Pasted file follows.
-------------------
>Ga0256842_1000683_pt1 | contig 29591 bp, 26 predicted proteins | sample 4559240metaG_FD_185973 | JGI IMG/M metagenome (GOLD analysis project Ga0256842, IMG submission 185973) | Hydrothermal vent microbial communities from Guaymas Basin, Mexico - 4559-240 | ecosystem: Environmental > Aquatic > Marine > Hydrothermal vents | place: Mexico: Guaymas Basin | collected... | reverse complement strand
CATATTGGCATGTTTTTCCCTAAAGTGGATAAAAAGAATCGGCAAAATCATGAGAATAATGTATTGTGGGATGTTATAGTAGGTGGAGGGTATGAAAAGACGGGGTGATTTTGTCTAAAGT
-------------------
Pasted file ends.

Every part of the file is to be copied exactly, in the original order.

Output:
>Ga0256842_1000683_pt1 | contig 29591 bp, 26 predicted proteins | sample 4559240metaG_FD_185973 | JGI IMG/M metagenome (GOLD analysis project Ga0256842, IMG submission 185973) | Hydrothermal vent microbial communities from Guaymas Basin, Mexico - 4559-240 | ecosystem: Environmental > Aquatic > Marine > Hydrothermal vents | place: Mexico: Guaymas Basin | collected... | reverse complement strand
CATATTGGCATGTTTTTCCCTAAAGTGGATAAAAAGAATCGGCAAAATCATGAGAATAATGTATTGTGGGATGTTATAGTAGGTGGAGGGTATGAAAAGACGGGGTGATTTTGTCTAAAGT